I just finished an intel course where only 1 of the group had analytical background. The rest were made up of operational and a few HR people - jip, doesn't make sense. At first I thought :"Oh boy, this is going to be soo tedious..". On request of the client, there was quite a few things to cover , so I had to pressure them from day one. Prepare a research proposal, this is how you do research, write a paper, this is where intel comes from and this is the role that the analyst play in this business...I could sense serious cognitive dissonance by the end of day 1 and thought it was time to bring along my puzzles. Now I know that many of you out there cringe by the mere thought of using puzzles in intel analysis training. Our world just does not work that way, you might say.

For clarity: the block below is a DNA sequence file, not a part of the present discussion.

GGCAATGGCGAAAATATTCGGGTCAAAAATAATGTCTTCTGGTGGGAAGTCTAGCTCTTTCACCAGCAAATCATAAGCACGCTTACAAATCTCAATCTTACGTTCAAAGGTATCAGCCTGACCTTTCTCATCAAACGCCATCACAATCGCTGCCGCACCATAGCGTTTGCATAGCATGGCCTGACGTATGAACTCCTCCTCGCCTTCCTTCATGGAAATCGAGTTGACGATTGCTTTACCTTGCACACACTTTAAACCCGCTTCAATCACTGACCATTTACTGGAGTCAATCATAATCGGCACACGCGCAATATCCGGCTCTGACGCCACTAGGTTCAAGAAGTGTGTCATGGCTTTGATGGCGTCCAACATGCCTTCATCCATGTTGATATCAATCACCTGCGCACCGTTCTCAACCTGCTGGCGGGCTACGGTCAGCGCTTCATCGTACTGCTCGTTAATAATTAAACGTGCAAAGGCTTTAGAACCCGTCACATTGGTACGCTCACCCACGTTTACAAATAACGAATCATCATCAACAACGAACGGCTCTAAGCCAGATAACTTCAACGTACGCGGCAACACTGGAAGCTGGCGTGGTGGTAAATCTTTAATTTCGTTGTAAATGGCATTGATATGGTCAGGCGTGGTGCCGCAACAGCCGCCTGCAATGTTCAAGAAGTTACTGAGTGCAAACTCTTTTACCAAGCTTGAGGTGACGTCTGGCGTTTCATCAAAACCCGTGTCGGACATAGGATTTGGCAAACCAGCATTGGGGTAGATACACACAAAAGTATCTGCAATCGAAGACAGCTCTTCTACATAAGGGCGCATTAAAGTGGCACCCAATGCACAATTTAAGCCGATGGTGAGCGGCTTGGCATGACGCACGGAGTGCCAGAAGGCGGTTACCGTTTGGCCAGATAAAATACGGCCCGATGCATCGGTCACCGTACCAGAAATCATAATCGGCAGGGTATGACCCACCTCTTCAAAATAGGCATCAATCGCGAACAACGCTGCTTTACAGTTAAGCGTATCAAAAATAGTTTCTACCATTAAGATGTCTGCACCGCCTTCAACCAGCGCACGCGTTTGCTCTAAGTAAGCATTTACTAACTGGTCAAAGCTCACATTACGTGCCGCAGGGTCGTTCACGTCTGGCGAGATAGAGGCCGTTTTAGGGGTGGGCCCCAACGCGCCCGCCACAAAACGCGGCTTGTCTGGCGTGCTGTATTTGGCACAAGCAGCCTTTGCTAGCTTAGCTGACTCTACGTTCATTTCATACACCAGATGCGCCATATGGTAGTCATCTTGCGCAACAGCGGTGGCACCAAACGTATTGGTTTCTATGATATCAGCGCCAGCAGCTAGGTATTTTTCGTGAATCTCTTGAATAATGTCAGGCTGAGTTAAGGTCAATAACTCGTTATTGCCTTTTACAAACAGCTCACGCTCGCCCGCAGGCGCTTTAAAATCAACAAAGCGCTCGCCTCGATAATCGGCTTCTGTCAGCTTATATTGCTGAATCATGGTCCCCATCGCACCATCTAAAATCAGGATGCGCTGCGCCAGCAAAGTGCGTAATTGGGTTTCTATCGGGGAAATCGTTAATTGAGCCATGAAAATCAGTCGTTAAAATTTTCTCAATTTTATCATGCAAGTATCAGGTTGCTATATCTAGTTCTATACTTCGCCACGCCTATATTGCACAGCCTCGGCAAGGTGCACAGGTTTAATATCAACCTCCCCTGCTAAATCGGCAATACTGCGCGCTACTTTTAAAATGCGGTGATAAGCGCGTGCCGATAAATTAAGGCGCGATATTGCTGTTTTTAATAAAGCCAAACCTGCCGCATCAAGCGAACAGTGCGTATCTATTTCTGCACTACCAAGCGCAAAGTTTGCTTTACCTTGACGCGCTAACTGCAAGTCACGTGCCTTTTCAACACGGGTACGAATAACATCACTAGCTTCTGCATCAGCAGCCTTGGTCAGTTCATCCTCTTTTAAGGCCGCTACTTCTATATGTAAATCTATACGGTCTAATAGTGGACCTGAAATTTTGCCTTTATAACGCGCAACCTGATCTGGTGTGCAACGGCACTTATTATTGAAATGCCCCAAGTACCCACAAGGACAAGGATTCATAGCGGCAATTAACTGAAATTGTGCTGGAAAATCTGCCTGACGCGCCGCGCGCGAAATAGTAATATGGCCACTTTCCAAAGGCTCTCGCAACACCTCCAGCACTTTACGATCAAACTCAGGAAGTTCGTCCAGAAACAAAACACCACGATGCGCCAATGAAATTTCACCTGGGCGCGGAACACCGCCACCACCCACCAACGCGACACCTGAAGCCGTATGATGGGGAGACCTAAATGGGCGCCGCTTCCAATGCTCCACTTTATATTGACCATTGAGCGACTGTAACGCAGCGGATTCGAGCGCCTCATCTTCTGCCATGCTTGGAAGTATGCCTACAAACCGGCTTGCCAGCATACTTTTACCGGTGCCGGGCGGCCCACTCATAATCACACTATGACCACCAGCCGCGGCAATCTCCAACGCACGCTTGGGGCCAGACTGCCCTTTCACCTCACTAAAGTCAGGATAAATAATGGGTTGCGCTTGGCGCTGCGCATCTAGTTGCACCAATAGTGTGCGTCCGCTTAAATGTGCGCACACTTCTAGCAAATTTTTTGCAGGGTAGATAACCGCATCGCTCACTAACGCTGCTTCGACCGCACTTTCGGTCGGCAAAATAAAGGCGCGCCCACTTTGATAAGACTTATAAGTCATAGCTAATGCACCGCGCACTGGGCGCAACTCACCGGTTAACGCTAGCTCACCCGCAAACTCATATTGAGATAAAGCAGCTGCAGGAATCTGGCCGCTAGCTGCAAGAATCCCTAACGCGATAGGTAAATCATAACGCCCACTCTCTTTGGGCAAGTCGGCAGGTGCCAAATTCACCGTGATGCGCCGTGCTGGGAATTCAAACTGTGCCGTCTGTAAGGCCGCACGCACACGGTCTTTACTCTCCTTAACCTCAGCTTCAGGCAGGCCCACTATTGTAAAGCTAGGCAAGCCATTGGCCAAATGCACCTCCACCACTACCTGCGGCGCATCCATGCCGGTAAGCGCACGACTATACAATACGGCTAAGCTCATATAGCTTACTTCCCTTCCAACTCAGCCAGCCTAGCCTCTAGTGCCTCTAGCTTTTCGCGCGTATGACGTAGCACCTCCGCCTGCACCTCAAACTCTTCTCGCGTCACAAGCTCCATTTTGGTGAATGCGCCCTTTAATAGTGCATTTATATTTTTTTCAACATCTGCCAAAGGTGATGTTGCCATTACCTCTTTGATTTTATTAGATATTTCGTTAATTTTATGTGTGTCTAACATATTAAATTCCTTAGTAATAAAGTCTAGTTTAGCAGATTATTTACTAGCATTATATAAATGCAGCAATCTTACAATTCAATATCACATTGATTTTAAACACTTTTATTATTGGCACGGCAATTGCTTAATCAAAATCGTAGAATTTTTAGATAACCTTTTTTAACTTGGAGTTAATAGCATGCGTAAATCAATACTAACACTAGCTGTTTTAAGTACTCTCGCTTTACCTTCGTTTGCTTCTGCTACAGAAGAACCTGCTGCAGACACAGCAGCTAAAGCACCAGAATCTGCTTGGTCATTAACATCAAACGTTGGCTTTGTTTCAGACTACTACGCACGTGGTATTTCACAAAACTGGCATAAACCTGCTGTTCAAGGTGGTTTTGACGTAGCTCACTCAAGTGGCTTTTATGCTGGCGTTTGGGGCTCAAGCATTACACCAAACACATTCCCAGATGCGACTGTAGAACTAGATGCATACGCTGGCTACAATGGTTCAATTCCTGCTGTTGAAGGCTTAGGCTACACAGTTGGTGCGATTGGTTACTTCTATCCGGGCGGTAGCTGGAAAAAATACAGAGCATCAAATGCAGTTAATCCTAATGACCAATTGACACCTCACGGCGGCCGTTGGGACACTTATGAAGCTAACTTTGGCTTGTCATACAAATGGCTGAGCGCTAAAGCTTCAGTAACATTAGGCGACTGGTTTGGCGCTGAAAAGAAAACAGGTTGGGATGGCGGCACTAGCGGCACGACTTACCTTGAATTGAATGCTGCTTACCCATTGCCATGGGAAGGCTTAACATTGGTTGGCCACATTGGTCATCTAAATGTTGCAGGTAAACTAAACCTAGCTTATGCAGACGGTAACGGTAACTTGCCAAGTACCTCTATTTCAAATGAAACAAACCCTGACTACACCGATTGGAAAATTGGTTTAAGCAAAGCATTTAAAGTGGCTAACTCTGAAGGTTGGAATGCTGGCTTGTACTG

I know that, but the lessons learnt in terms of categorising, sifting, frameworking, logical steps, collaboration is so powerful - because there are 4 puzzles of different difficulty all thrown together and people have to talk to each other to make sense of the mess!For Europeans, puzzles are old hat. But for many Africans, puzzles were not a part of their education and upbringing. Everytime I'm thrilled about the enthusiasm and understanding that this "simple" playing provide in a class where most people should have at least a bachelors degree, but many don't. So after 2 weeks of an intensive intel analysis course, with a nice complex case study, I was yet again pleasantly suprised by the comments from the non-analysts: "a real eye opener", "fantastic to see it from the analyst's viewpoint", "going to change the way I look at any information" to "things are never as they seem".